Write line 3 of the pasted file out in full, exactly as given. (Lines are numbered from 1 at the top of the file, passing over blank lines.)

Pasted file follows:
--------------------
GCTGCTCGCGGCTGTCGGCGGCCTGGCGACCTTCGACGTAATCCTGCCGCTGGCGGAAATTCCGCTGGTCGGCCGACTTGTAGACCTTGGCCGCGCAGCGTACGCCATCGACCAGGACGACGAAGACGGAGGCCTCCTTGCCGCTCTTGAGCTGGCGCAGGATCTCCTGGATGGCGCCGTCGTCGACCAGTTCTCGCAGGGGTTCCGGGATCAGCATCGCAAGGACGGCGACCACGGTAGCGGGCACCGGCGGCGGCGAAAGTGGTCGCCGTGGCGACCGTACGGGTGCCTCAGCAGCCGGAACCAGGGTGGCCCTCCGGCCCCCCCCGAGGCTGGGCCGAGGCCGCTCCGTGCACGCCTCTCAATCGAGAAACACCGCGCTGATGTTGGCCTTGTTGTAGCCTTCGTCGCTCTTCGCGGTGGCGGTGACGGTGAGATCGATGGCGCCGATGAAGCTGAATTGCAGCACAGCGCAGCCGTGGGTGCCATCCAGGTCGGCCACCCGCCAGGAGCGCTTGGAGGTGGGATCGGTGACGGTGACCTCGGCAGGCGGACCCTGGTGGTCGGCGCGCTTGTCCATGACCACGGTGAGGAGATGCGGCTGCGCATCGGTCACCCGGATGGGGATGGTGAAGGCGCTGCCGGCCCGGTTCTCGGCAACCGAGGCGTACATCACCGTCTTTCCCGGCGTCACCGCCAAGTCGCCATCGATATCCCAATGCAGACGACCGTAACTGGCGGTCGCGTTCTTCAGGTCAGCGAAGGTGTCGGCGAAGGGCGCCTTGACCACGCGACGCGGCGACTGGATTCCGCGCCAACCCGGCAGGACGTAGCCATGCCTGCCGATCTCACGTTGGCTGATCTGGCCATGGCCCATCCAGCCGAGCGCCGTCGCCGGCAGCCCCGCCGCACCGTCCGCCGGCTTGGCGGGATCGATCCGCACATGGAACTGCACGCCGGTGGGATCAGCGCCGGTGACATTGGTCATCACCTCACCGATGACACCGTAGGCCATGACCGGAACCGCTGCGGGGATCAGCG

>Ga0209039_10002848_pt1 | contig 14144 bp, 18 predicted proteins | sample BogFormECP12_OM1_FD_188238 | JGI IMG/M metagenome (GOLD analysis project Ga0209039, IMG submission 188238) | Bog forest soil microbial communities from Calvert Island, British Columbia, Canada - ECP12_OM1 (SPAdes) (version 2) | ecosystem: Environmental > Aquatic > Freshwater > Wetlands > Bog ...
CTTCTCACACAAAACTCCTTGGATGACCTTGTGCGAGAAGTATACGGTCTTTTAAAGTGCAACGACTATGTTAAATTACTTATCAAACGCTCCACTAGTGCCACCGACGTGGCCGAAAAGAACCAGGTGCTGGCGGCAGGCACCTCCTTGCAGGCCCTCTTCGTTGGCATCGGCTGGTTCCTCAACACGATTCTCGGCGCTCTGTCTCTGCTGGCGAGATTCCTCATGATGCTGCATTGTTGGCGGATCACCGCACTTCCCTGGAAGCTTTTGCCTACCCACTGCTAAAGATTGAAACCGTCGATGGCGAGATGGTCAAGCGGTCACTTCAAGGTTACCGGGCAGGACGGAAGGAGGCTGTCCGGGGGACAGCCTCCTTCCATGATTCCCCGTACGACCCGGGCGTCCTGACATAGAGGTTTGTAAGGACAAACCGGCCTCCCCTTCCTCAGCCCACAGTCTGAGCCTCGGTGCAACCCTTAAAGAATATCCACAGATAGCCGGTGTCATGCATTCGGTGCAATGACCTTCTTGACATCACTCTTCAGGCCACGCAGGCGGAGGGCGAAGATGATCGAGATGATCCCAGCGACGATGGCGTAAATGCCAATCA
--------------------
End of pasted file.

CTTCTCACACAAAACTCCTTGGATGACCTTGTGCGAGAAGTATACGGTCTTTTAAAGTGCAACGACTATGTTAAATTACTTATCAAACGCTCCACTAGTGCCACCGACGTGGCCGAAAAGAACCAGGTGCTGGCGGCAGGCACCTCCTTGCAGGCCCTCTTCGTTGGCATCGGCTGGTTCCTCAACACGATTCTCGGCGCTCTGTCTCTGCTGGCGAGATTCCTCATGATGCTGCATTGTTGGCGGATCACCGCACTTCCCTGGAAGCTTTTGCCTACCCACTGCTAAAGATTGAAACCGTCGATGGCGAGATGGTCAAGCGGTCACTTCAAGGTTACCGGGCAGGACGGAAGGAGGCTGTCCGGGGGACAGCCTCCTTCCATGATTCCCCGTACGACCCGGGCGTCCTGACATAGAGGTTTGTAAGGACAAACCGGCCTCCCCTTCCTCAGCCCACAGTCTGAGCCTCGGTGCAACCCTTAAAGAATATCCACAGATAGCCGGTGTCATGCATTCGGTGCAATGACCTTCTTGACATCACTCTTCAGGCCACGCAGGCGGAGGGCGAAGATGATCGAGATGATCCCAGCGACGATGGCGTAAATGCCAATCA